Manipulation efficacy: Upper body

J. W. Atchison*

*Corresponding author for this work

Research output: Contribution to journalReview articlepeer-review

2 Scopus citations

Abstract

Manipulation, or manual medicine, is a highly utilized form of treatment for many types of musculoskeletal disorders, but there are many questions about the efficacy and safety of this form of treatment. This review of published trials for treatment of the upper body (cervical, thoracic, and upper limb) describes the patient groups that have been studied and may benefit from manual treatment, their outcomes, and their limitations. Cervical manipulation in particular has historically received criticism regarding safety, and the incidence of side effects, severe complications, and contraindications are discussed. The number of studies published for the upper body is small compared to the lumbar spine, and the lack of uniformity of the information still leaves the individual practitioner to decide if and when manipulation fits into his or her treatment algorithms for this region of the body.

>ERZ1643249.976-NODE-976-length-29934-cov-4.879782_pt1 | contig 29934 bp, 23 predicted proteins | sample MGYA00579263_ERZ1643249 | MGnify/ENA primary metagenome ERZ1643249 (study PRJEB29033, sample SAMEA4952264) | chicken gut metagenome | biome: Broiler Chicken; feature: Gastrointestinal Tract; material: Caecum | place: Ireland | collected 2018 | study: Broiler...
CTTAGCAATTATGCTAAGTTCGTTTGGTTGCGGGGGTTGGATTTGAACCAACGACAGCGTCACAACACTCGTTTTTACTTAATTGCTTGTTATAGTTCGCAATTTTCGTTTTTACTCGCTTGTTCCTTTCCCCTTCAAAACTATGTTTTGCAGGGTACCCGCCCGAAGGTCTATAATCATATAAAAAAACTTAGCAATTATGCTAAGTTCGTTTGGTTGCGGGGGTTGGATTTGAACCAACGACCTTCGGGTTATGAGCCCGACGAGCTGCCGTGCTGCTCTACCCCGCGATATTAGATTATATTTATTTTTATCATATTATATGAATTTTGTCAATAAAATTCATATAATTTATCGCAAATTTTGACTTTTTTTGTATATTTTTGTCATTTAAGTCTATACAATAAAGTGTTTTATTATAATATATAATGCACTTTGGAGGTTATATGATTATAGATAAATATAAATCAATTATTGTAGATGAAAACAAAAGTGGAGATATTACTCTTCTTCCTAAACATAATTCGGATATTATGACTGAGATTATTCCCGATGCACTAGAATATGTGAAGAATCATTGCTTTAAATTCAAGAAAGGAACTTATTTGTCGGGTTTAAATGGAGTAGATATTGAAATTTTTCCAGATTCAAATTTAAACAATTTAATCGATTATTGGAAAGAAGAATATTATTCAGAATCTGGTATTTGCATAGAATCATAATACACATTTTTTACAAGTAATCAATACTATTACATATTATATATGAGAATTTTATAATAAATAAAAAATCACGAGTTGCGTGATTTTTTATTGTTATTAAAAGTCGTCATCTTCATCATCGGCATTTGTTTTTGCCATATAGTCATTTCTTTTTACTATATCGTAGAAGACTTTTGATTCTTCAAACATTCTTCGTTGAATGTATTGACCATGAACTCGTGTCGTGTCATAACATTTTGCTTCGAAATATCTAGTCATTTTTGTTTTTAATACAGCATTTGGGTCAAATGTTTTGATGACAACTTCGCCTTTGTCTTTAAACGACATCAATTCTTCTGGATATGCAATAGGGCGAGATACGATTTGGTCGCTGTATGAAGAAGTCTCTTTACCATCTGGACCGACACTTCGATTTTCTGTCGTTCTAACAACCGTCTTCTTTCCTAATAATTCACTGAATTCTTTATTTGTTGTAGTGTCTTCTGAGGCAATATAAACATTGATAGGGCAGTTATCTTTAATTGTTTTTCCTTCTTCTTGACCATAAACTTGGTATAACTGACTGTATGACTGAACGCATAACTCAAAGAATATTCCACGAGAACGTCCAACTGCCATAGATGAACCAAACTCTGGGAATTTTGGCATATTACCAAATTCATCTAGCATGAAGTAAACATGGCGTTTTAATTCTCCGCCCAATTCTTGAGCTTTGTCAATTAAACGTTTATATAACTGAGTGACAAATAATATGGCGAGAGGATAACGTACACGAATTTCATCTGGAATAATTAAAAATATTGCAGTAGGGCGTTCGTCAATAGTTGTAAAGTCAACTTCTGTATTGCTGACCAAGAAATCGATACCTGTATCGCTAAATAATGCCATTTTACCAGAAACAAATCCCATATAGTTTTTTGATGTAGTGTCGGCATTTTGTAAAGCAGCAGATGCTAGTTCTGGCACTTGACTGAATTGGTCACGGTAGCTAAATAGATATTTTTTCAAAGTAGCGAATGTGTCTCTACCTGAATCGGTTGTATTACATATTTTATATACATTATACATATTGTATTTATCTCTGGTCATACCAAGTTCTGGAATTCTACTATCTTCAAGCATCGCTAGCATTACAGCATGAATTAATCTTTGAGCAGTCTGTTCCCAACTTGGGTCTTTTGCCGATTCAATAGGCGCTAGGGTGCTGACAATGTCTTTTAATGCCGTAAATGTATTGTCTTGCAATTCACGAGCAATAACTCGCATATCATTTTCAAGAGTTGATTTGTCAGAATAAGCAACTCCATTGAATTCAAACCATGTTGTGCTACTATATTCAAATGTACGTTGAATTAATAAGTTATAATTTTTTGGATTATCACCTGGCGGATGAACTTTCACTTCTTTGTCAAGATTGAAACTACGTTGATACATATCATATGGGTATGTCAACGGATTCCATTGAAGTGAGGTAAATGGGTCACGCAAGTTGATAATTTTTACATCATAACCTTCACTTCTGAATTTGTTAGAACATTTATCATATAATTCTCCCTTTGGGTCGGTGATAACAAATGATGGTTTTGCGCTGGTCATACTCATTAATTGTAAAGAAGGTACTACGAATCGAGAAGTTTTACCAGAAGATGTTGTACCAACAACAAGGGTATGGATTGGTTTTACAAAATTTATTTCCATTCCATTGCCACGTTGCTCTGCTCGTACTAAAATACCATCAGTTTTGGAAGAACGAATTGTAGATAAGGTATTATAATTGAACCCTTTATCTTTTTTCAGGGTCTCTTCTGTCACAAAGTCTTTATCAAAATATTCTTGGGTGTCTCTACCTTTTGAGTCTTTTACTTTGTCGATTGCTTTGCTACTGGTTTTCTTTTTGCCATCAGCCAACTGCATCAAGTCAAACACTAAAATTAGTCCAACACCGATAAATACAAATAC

Original languageEnglish (US)
Pages (from-to)3-15
Number of pages13
JournalJournal of Back and Musculoskeletal Rehabilitation
Volume15
Issue number1
DOIs
StatePublished - Jan 1 2000

Keywords

  • Cervical spine
  • Efficacy
  • Manipulation
  • Thoracic spine
  • Upper body
  • Upper limbs

ASJC Scopus subject areas

  • Orthopedics and Sports Medicine
  • Physical Therapy, Sports Therapy and Rehabilitation
  • Rehabilitation

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